TAMPA, Fla., April 18 /PRNewswire/ -- Romark Laboratories, a privately
held biopharmaceutical company, today announced that it has begun enrolling
patients in a U.S. clinical trial to evaluate nitazoxanide for the
treatment of chronic hepatitis C. Preliminary data from the study is
expected in the second half of 2008.
The study, STEALTH C-3 (Studies to Evaluate Alinia for Treatment of
Hepatitis C), is a Phase II randomized, double-blind, placebo-controlled
clinical trial designed to evaluate the safety and efficacy of nitazoxanide
in combination with peginterferon alpha-2a (Pegasys(R), Roche) and
ribavirin (Copegus(R), Roche) in treatment naive patients with chronic
hepatitis C infected with genotype 1.
The primary objective of STEALTH C-3 is to evaluate sustained virologic
response (SVR) with a treatment regimen of 4 weeks of nitazoxanide lead-in
therapy followed by 48 weeks of standard of care plus nitazoxanide versus 4
weeks of placebo lead-in followed by 48 weeks of standard of care and
placebo. The trial will enroll 60 patients at 15 centers in the U.S.
"Earlier clinical studies in patients with chronic hepatitis C infected
with genotype 4 have shown that nitazoxanide improves virologic response
rates when used in combination with standard of care," said Dr. Emmet B.
Keeffe, Chief Medical Officer of Romark. "This study and our ongoing
STEALTH C-2 trial, are designed to evaluate the effect of treatment with
nitazoxanide plus standard of care in patients with genotype 1. Future
clinical trials will explore new combinations and treatment durations,
including current and emerging HCV therapies."
STEALTH C Clinical Development Program
STEALTH C-3 is the latest in a series of clinical trials aimed at
gaining a broad understanding of how nitazoxanide may benefit patients with
chronic hepatitis C genotype 1 when used in combination with peginterferon
and ribavirin. Other studies in the STEALTH C program include the
-- STEALTH C-2, a randomized, double-blind, placebo-controlled trial
currently enrolling up to 60 patients in the U.S. with chronic
hepatitis C genotype 1 who have previously failed to respond to the
standard of care with peginterferon and ribavirin. This trial is
designed to evaluate the effectiveness and safety of nitazoxanide
administered 500 mg twice daily for 4 weeks followed by nitazoxanide
plus standard of care for 48 weeks compared to placebo for 4 weeks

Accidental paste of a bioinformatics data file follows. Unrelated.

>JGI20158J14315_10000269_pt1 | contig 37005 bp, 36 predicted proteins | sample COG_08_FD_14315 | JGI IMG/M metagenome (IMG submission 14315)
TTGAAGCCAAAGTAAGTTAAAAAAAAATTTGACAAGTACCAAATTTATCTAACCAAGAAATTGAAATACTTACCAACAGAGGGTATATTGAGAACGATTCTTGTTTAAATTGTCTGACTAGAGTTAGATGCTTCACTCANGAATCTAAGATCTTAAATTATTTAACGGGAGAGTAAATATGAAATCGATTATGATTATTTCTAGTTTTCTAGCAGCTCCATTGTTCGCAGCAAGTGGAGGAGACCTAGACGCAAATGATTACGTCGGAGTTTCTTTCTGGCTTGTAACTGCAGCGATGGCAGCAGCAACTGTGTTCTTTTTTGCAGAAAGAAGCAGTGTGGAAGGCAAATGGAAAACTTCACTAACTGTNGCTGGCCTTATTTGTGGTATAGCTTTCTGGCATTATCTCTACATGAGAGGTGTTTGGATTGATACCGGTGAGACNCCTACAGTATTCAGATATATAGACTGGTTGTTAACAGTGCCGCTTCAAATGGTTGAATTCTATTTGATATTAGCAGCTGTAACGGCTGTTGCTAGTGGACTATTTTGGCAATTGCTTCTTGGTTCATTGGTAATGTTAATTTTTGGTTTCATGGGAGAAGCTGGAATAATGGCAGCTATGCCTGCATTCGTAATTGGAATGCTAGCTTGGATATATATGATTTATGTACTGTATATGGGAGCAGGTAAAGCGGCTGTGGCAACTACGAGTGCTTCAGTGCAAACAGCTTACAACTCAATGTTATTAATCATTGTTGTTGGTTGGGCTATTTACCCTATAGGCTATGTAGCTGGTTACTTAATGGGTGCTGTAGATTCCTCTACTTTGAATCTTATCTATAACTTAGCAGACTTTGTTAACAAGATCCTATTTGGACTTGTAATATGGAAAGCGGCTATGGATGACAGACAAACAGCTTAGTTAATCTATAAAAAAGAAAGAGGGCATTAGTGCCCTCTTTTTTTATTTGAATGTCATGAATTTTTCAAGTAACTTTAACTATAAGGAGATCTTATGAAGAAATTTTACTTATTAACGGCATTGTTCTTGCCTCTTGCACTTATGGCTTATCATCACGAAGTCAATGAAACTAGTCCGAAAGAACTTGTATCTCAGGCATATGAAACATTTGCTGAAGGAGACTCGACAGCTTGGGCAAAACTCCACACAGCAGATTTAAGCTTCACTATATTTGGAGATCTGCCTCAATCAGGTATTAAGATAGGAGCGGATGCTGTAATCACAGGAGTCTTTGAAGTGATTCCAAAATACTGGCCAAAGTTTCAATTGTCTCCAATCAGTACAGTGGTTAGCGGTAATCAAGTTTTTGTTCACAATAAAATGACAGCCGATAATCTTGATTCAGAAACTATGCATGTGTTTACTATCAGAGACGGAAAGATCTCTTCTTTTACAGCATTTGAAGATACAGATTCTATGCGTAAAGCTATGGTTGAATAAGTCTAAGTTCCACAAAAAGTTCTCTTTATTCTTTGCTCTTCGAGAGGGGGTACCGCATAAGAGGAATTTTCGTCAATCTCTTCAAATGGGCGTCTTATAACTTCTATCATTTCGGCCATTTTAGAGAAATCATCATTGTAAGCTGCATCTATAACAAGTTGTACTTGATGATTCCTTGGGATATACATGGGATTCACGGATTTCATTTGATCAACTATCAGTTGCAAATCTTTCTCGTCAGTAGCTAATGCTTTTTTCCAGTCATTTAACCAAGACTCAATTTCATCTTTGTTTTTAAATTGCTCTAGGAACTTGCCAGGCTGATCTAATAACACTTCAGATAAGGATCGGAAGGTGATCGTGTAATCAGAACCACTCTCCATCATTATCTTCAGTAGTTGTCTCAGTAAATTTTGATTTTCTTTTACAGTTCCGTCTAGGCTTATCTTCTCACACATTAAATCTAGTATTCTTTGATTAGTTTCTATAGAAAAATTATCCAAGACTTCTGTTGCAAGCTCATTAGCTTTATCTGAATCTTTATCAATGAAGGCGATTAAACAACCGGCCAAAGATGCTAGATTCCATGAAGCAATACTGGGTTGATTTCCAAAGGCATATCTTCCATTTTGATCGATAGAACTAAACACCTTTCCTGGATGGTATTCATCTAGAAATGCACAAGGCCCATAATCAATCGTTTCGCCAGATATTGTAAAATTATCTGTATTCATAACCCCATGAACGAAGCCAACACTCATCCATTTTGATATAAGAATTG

followed by standard of care plus placebo for 48 weeks.
-- STEALTH C-1, an international study in 120 treatment-naive and
interferon-experienced patients with chronic hepatitis C genotype 4.
Interim results from the randomized controlled Phase II clinical trial
were presented at the 58th Annual Meeting of the American Association
for the Study of Liver Diseases (AASLD) in Boston, MA and demonstrated
that 79 percent of interferon-naive patients with chronic hepatitis C
genotype 4 receiving nitazoxanide plus the standard of care had a
sustained viral response (SVR) at 12 weeks following treatment,
compared to 43 percent of patients receiving the standard of care
without nitazoxanide. The patients treated with nitazoxanide also
experienced no relapse and no more side effects than patients who
received the standard of care. Final study results (SVR-24) will be
presented at the European Association for the Study of the Liver
(EASL) in April 2008.
To learn more about Romark clinical trials currently under way, or to
find out if a study is recruiting patients in your area, please visit
www.romarktrials.com, or www.clinicaltrials.gov (for the latter, enter the
search terms "nitazoxanide hepatitis United States.")
About Hepatitis C
Hepatitis C is a blood-borne infectious disease that is caused by the
hepatitis C virus (HCV). It is the most common cause of chronic hepatitis
in the U.S. and may eventually lead to cirrhosis, liver cancer and liver
failure. The disease is transmitted by contact with HCV-infected blood. A
large majority of those infected do not show symptoms, but fatigue,
abdominal pain and nausea can be common. The current standard treatment of
care, peginterferon and ribavirin, is effective in about half of all
patients treated. According to the Centers for Disease Control, HCV affects
an estimated 4.1 million Americans.
About Romark Laboratories
Romark Laboratories (www.romark.com), a privately held
biopharmaceutical company, has discovered and developed a new class of
small molecule antivirals known as thiazolides. The Company is developing
nitazoxanide, the first of the thiazolide class, for the treatment of
chronic hepatitis C, and is developing other new thiazolides for treating
viral diseases including chronic hepatitis B. Alinia(R) (nitazoxanide) is
approved by the U.S. Food and Drug Administration and marketed by Romark
for the treatment of infections caused by Cryptosporidium or Giardia.
SOURCE Romark Laboratories